Enter the Rafflecopter Giveaway for THE DEATHSNIFFER’S ASSISTANT!

We’re running a giveaway where you can win a free signed copy of THE DEATHSNIFFER’S ASSISTANT mailed to your front door! There are tons of different ways to enter by signal boosting the giveaway or otherwise supporting me and the book online! With less than two weeks left before the book is out (eek!), I appreciate all the support I can get!

Click here to enter the giveaway!

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Seeing Your (Literary) Baby for the First Time

“You’re not going to believe this,” one of my closest friends texted me to say a week ago. “There was a box from Amazon on my doorstep when I got home from work.”

He then sent me this photograph:

book
Oh my god.

It seemed that Amazon had made an error. Everyone who’d ordered the  book in those first few hours it was up on the site had a copy shipped to them — almost a full month early!

I couldn’t believe it. I still can’t believe it. Look at that. That’s my book! That’s my title, my characters, my cover art, my name! It looks so… real! It’s a real book! I couldn’t wait until my own copies arrived and I could hold it in my hands.

Well, it seemed that someone else had made an error — me! I had just expected the books to be sent to me automatically, not knowing that I had to put in an order with my publisher to get them! So here I am, a two weeks before release, and I don’t have my book!

It’s a strange, strange feeling. More and more pictures of my book have been seen floating around on the internet, and every single one makes my toes tingle! But despite all of it, I still haven’t actually touched or even seen my book for myself!

This thing I created is out there, in the world, and I have no way to get to it. All those copies have been arriving at places too far for me to reach. Some days, I just want to scream with anticipation! But other days, honestly, I’m a little glad. Odd, maybe, but it’s the truth. It’s heightened my excitement and it’s coated the stress and nerves of the pre-release hustle with a sense of wonder and glee and eagerness. Will they come today? Tomorrow?

Until I hold a copy in my hand, it still doesn’t feel real. And so long as it doesn’t feel real, I’m able to keep my chin up and keep working on the hundreds of little things I have to do before The Deathsniffer’s Assistant hits shelves for real!

… but it sure would be nice to see and hold my baby!

Here’s a little gallery with some of the pictures I’ve been sent. If you have one of those sneaky copies, be sure to take some pictures and send them to me! I’d love to see them!

The Way That You Cheer and Scream For Me

I’ve documented my shameful and yet devoted adoration of contemporary Pop Music. I love all music! Really I do. From trance to drum&bass, from country to world, from alt-rock to folk-rock, from classic rock to just plain classical. I don’t think there’s a single genre that I don’t like, and I can have one window open with Blackmore’s Night while another right beside it is paused in the middle of a Kanye West B-side, and meanwhile I’ve got Allie X playing on my phone.

But despite my eclectic tastes, well… there’s just something that keeps me coming back to that Hot Top 100, year in and year out.

I’m not saying it’s good music. I’m saying that oh my god I love it.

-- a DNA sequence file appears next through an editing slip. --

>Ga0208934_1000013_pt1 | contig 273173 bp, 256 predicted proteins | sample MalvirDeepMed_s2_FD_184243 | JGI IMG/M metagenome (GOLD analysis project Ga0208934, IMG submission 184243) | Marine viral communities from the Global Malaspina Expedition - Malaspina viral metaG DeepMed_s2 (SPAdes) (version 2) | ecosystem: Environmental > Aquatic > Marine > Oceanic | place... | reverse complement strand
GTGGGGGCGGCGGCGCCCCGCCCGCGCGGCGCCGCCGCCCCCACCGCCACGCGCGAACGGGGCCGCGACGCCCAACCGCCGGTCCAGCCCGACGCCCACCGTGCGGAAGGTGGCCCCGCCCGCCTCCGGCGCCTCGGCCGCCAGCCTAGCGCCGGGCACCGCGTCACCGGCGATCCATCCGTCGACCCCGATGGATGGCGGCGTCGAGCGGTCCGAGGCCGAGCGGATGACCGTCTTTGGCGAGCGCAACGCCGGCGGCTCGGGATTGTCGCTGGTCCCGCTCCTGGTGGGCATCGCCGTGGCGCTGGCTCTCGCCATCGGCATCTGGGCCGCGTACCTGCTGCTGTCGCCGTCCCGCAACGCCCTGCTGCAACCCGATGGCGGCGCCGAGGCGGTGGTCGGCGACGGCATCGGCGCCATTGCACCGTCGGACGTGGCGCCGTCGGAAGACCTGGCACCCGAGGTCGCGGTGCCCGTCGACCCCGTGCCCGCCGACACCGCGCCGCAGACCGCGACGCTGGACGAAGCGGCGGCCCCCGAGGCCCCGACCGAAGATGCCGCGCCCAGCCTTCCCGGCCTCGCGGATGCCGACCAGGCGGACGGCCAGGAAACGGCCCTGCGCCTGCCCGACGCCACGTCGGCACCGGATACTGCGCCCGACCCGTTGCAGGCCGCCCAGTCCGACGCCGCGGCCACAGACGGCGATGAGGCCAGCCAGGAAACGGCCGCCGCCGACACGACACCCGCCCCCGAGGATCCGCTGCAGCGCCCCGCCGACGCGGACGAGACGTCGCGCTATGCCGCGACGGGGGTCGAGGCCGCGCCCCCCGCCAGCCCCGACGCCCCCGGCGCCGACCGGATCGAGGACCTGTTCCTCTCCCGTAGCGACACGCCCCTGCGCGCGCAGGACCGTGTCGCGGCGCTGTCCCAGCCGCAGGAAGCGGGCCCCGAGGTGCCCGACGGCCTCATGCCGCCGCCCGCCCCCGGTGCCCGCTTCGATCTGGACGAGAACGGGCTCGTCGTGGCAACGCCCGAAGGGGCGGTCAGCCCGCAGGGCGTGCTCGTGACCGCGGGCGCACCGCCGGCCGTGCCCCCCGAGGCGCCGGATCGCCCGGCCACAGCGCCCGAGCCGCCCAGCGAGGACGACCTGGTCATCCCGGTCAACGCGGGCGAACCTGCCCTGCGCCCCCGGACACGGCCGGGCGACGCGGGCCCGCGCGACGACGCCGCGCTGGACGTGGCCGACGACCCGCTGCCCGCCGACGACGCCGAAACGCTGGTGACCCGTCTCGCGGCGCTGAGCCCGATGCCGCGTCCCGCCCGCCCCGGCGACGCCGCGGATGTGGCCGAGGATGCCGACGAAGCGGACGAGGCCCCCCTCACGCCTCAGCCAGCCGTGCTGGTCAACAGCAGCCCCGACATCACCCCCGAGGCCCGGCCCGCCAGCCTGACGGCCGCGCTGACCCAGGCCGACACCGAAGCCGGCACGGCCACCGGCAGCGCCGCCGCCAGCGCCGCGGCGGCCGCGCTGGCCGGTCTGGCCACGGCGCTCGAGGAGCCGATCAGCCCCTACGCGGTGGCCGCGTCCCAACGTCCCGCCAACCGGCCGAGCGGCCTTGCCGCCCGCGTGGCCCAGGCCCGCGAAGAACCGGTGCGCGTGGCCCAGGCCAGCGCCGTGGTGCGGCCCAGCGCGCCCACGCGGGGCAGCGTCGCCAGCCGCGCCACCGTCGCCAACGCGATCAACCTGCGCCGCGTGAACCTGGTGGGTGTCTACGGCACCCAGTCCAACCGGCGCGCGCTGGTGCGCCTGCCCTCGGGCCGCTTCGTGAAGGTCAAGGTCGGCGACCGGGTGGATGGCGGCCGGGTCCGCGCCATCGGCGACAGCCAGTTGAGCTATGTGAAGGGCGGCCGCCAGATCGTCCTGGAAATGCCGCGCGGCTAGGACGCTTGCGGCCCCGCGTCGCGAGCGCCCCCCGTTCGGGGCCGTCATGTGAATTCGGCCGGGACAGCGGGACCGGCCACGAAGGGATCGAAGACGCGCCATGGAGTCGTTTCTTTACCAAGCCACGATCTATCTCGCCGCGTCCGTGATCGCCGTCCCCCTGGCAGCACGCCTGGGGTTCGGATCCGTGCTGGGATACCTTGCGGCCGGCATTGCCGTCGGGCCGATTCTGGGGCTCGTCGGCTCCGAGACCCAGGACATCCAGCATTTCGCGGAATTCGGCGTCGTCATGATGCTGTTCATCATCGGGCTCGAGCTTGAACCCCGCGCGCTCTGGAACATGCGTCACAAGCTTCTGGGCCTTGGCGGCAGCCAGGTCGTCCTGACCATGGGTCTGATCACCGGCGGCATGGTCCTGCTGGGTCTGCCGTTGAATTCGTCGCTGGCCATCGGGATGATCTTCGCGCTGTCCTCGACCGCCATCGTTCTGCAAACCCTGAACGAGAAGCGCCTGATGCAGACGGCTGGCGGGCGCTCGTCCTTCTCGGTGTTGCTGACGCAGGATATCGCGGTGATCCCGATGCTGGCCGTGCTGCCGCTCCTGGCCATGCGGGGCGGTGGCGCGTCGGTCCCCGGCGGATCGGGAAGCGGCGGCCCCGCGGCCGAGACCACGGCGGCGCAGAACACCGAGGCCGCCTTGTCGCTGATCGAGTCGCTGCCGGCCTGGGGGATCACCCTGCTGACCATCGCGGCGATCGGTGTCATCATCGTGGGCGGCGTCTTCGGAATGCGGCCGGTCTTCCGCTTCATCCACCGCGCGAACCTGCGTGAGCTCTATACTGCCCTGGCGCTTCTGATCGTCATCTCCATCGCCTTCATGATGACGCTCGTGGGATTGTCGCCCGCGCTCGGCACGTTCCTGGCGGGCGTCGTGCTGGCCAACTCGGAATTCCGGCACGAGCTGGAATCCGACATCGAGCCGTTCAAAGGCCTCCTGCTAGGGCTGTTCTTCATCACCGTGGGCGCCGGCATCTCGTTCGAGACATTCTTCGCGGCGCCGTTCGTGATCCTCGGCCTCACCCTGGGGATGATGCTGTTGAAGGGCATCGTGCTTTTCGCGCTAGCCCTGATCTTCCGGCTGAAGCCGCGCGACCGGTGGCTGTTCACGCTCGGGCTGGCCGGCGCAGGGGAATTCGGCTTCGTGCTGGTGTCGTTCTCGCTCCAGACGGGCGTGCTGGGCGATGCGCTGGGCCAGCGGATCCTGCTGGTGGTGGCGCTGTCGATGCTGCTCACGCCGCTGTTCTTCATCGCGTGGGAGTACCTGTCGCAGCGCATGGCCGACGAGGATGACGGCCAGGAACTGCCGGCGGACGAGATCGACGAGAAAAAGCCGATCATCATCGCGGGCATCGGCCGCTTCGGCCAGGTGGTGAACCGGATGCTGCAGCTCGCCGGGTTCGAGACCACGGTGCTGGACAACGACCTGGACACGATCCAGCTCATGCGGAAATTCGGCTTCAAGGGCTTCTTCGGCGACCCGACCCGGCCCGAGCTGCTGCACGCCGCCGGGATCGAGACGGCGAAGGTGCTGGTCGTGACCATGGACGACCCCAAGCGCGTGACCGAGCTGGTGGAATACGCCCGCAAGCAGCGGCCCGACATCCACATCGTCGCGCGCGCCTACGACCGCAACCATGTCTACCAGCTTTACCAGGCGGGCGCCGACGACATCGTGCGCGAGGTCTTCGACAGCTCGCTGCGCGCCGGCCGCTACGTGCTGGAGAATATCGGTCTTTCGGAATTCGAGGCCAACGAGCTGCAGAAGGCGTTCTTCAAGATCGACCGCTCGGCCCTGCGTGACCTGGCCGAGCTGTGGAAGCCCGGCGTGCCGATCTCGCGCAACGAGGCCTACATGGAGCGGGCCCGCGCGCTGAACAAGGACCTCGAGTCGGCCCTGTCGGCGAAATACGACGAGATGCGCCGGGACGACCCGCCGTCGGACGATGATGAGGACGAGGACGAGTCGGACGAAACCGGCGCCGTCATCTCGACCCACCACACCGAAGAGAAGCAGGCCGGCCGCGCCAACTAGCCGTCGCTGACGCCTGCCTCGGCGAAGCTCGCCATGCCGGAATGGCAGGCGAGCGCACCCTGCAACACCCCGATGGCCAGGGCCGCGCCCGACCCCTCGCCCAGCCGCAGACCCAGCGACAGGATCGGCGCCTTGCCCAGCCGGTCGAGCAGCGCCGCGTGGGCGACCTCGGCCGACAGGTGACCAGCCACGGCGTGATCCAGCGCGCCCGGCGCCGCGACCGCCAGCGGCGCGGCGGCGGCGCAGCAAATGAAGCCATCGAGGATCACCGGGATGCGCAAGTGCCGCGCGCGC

And today, I want to talk about one of my favourite songs, which barely cracked top 40, by one of my favourite artists, who isn’t seeing much top 40 success these days. So take a minute and listen to that modern classic… Applause by Lady Gaga.

Oh hell yes.

Are you still here? Have you closed the window in disgust, yet? Because I’m actually going somewhere with this, other than just publicly shaming myself!

As the release date of my debut novel draws closer, I’ve been thinking a lot about Applause. I’ve been thinking about the truth of Applause. The song has a very simple message: Lady Gaga likes it when you like her. When you click the little thumbs up under her Youtube videos, that makes her happy. When you tweet her to tell her that you like her album, that makes her giddy. When she walks out on stage and the audience erupts into applause, that’s the best feeling in the whole wide world. It’s an uncomplicated sentiment that’s been said a thousand times before, and yet…

It’s not a popular one. We like to think of artists as altruistically placing their creations in front of us so that we can either like them or not at our leisure. We don’t like the thought of them watching us, breathing down our necks, waiting impatiently for our reactions, and then being filled with joy if we smile and devastation if we frown. We want to think of them as proud of the creation for its own sake, willing to stand by it and by unswayed by either praise or criticism.

Well, bullshit. I think every artist is breathing down necks. I think we all live for the applause.

Since the time our first cave-dwelling ancestor told a story instead of keeping it in her head, creative people have sat with bated breath waiting for the cheers or boos to follow. Homer didn’t fictionalize the siege of Troy in the Iliad because he wanted to keep his ideas to himself. Shakespeare didn’t write Hamlet so it could play to empty theatres. F Scott Fitzgerald wrote The Great Gatsby to prove himself a literary giant and was devastated when it was poorly received at the time. And Lady Gaga lives for the applause.

(Oh, yes. I just compared Homer, Shakespeare, and Fitzgerald to Lady Gaga. I can always be relied upon for casual literary heresy.)